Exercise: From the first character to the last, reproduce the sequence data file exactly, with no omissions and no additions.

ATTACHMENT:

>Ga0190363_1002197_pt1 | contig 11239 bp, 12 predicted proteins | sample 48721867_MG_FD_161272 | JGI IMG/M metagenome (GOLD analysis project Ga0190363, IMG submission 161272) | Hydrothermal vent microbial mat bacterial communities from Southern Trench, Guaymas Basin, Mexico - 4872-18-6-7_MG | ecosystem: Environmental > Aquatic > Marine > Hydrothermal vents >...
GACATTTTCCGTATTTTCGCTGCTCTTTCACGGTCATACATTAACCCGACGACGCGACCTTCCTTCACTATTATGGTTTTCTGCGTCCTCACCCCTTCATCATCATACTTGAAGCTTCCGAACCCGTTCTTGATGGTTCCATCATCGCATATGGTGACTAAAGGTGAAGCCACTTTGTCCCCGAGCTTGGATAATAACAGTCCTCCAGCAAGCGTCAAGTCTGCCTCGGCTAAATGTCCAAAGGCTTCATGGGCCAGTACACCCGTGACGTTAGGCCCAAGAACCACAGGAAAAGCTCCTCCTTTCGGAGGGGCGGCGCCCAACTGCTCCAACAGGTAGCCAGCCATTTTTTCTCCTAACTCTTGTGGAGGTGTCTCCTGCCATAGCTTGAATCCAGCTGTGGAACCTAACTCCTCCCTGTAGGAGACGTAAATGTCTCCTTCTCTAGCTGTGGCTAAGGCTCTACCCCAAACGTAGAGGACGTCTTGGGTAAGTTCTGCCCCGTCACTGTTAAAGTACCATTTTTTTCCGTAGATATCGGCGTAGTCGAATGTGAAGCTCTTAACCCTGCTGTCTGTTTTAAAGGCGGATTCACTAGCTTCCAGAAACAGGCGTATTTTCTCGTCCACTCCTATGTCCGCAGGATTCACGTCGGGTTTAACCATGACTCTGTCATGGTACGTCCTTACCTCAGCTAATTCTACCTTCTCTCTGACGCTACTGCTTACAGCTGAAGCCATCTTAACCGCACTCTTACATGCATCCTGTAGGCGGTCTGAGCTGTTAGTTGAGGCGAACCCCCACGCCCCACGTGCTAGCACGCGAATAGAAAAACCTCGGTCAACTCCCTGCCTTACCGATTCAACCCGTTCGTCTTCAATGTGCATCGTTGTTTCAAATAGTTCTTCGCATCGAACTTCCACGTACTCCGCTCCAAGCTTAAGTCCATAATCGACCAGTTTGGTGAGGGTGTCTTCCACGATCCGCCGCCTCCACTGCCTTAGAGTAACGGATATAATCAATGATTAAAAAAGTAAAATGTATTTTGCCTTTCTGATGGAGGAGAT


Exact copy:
>Ga0190363_1002197_pt1 | contig 11239 bp, 12 predicted proteins | sample 48721867_MG_FD_161272 | JGI IMG/M metagenome (GOLD analysis project Ga0190363, IMG submission 161272) | Hydrothermal vent microbial mat bacterial communities from Southern Trench, Guaymas Basin, Mexico - 4872-18-6-7_MG | ecosystem: Environmental > Aquatic > Marine > Hydrothermal vents >...
GACATTTTCCGTATTTTCGCTGCTCTTTCACGGTCATACATTAACCCGACGACGCGACCTTCCTTCACTATTATGGTTTTCTGCGTCCTCACCCCTTCATCATCATACTTGAAGCTTCCGAACCCGTTCTTGATGGTTCCATCATCGCATATGGTGACTAAAGGTGAAGCCACTTTGTCCCCGAGCTTGGATAATAACAGTCCTCCAGCAAGCGTCAAGTCTGCCTCGGCTAAATGTCCAAAGGCTTCATGGGCCAGTACACCCGTGACGTTAGGCCCAAGAACCACAGGAAAAGCTCCTCCTTTCGGAGGGGCGGCGCCCAACTGCTCCAACAGGTAGCCAGCCATTTTTTCTCCTAACTCTTGTGGAGGTGTCTCCTGCCATAGCTTGAATCCAGCTGTGGAACCTAACTCCTCCCTGTAGGAGACGTAAATGTCTCCTTCTCTAGCTGTGGCTAAGGCTCTACCCCAAACGTAGAGGACGTCTTGGGTAAGTTCTGCCCCGTCACTGTTAAAGTACCATTTTTTTCCGTAGATATCGGCGTAGTCGAATGTGAAGCTCTTAACCCTGCTGTCTGTTTTAAAGGCGGATTCACTAGCTTCCAGAAACAGGCGTATTTTCTCGTCCACTCCTATGTCCGCAGGATTCACGTCGGGTTTAACCATGACTCTGTCATGGTACGTCCTTACCTCAGCTAATTCTACCTTCTCTCTGACGCTACTGCTTACAGCTGAAGCCATCTTAACCGCACTCTTACATGCATCCTGTAGGCGGTCTGAGCTGTTAGTTGAGGCGAACCCCCACGCCCCACGTGCTAGCACGCGAATAGAAAAACCTCGGTCAACTCCCTGCCTTACCGATTCAACCCGTTCGTCTTCAATGTGCATCGTTGTTTCAAATAGTTCTTCGCATCGAACTTCCACGTACTCCGCTCCAAGCTTAAGTCCATAATCGACCAGTTTGGTGAGGGTGTCTTCCACGATCCGCCGCCTCCACTGCCTTAGAGTAACGGATATAATCAATGATTAAAAAAGTAAAATGTATTTTGCCTTTCTGATGGAGGAGAT